Desert Wars: Water and the West

Original Airdate: 
September 2006

Our future is measured by the drop. It’s a story as old as the West itself; a story of water and power.  Who has it and who wants it.  Competing interests debate how growth, development, preservation, and conservation are at stake in the future of the West. 

Desert Wars: Water and the West, a one-hour KUED documentary film by John Howe, explores these pressing issues by looking at the conflicts surrounding the future of the Snake Valley groundwater aquifer in Utah’s west desert and efforts to tap it for Las Vegas, Nevada. The documentary is narrated by actor Joseph Campanella, and features an original score by Vincent Frates.

The weathered landscape of the West has long been surrounded by controversy.  Some see a vast wasteland with little political clout.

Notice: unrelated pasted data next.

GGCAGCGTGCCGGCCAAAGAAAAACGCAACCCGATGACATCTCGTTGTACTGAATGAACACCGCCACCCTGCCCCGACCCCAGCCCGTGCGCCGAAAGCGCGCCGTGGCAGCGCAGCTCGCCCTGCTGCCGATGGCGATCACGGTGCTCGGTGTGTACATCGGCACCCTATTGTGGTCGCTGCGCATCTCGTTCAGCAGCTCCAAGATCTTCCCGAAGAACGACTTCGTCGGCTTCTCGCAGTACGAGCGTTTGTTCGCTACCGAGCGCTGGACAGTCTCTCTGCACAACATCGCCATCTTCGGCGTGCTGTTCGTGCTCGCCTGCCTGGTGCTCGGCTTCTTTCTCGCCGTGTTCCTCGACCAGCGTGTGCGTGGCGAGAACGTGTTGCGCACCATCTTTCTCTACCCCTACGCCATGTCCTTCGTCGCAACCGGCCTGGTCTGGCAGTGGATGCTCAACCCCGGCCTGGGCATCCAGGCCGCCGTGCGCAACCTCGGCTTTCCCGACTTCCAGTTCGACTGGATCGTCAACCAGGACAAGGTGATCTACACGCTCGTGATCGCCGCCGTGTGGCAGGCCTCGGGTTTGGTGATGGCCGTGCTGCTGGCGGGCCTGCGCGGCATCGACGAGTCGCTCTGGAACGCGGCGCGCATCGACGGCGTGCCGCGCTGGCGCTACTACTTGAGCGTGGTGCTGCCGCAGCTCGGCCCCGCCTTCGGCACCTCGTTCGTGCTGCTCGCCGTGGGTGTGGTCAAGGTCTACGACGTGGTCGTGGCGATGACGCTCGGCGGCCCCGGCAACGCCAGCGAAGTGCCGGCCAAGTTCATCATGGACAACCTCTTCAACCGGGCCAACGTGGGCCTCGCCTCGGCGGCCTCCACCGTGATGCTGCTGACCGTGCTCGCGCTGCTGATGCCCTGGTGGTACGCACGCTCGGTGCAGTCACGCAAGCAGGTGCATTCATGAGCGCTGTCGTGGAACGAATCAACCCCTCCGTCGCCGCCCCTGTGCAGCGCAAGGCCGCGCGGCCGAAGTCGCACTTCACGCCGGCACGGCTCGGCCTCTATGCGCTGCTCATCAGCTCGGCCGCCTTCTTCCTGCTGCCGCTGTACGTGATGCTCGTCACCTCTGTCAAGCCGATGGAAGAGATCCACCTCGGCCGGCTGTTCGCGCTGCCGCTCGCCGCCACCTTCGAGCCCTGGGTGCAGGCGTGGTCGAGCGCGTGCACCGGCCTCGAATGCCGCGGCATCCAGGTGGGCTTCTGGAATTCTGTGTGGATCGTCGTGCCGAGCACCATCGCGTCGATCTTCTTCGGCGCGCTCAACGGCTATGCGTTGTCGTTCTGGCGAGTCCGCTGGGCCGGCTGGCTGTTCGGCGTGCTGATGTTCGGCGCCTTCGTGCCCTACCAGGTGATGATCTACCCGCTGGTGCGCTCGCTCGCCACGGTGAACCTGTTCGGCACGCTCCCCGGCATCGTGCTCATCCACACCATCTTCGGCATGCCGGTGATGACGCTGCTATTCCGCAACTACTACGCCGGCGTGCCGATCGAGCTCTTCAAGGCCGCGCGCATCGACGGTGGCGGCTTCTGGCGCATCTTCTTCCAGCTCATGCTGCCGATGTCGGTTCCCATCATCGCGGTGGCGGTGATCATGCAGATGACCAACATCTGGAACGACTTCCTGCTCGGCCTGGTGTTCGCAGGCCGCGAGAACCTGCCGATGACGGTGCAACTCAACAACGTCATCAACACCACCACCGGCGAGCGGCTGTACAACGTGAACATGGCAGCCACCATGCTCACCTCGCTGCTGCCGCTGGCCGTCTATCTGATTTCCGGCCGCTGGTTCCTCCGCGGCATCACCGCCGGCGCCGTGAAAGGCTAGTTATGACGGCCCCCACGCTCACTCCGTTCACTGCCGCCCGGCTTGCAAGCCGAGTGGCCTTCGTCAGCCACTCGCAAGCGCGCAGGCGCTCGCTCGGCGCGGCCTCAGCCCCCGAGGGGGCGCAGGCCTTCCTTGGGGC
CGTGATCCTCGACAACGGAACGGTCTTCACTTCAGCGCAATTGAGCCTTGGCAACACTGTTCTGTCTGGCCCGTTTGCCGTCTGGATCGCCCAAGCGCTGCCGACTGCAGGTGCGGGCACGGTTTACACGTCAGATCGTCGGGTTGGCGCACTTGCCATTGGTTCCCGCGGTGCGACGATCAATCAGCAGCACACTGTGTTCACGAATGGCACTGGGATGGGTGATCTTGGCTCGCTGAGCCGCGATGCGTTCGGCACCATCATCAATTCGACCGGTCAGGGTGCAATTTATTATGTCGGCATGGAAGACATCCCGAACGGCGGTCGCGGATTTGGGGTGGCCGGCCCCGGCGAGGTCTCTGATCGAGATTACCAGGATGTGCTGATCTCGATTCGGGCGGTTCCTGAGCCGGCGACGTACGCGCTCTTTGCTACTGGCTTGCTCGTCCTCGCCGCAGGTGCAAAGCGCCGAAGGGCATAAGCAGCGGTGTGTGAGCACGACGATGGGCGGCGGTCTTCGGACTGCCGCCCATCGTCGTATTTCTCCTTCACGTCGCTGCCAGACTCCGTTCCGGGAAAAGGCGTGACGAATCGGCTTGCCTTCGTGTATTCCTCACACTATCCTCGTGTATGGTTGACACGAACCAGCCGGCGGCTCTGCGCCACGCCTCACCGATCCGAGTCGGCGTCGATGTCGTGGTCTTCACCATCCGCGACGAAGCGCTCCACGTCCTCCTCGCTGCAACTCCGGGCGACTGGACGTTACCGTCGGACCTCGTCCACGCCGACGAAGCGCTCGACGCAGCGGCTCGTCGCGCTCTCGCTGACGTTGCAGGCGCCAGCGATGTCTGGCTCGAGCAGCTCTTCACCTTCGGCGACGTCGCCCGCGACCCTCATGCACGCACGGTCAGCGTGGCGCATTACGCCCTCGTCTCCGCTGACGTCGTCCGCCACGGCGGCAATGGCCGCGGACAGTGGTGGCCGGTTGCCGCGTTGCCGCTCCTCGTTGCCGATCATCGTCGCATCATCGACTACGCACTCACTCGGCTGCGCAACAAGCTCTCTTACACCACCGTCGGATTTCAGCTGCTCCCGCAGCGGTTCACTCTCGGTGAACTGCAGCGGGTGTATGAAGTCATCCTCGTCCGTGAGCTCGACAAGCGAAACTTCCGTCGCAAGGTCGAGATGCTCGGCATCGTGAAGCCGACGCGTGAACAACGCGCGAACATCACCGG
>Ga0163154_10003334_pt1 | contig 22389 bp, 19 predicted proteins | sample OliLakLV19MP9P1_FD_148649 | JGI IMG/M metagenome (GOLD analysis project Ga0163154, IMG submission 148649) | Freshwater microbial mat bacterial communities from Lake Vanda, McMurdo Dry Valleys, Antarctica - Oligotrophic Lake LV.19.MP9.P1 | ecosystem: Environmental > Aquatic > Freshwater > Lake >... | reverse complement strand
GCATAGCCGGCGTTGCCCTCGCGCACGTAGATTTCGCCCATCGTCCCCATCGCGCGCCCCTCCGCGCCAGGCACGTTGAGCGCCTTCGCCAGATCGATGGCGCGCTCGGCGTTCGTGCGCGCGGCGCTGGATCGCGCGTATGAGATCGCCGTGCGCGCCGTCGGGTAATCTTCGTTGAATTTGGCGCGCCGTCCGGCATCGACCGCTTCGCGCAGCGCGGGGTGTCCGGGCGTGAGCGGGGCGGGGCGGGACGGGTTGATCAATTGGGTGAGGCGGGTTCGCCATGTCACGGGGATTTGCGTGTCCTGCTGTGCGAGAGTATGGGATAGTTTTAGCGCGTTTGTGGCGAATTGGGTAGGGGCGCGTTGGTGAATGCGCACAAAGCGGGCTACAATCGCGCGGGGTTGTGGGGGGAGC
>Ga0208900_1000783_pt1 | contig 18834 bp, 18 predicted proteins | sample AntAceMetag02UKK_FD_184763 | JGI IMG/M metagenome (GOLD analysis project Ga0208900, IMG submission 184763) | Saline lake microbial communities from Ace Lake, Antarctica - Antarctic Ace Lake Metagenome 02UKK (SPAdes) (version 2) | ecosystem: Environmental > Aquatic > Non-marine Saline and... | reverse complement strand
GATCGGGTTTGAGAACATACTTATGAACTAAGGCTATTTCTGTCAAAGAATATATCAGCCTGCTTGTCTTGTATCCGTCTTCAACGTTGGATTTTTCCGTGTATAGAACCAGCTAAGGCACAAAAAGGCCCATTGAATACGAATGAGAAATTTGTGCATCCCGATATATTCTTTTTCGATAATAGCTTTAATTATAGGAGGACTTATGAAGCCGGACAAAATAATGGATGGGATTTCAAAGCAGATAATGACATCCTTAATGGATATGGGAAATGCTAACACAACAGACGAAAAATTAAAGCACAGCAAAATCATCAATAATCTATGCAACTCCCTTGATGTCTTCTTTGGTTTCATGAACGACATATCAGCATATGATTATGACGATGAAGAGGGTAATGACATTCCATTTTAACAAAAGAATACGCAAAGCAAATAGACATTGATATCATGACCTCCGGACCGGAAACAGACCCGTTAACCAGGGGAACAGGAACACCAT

The story begins in the harsh landscape of Snake Valley, along the Utah-Nevada border, some 300 miles from Las Vegas.  Residents have worked hard to make this desert flourish.

Camouflaged under a sea of sagebrush is the lifeblood of the West: water.   A large carbonate groundwater aquifer created through millennia lies hidden, only sporadically bubbling to life in springs and oases of green.  For small towns like Callao and Partoun, Utah, and Baker, Nevada, ranching and farming are paramount to their way of life. 

 The growing metropolis of Las Vegas wants part of this water.  Proposed groundwater pipelines flowing to Las Vegas could possibly affect not just small towns and ranching communities but also Great Basin National Park, Fish Springs National Wildlife Refuge, and endangered species.
Beyond the neon glow of Las Vegas, housing subdivisions sprawl across the desert.  Is growth inevitable?  Can the landscape, as we know it, survive? 

Las Vegas is one of the fastest-growing cities in the country.  Nevada is considered to be the driest state in the nation.  Utah is second.  The thirst for water plagues many cities of the West as population booms.  Where will resources come from to support this growth?  

John Howe’s latest film is an extraordinary look at the complex battle for the resource that will control the future of the West.

Desert Wars: Water and the West is made possible by a major grant from the Willard L. Eccles Charitable Foundation.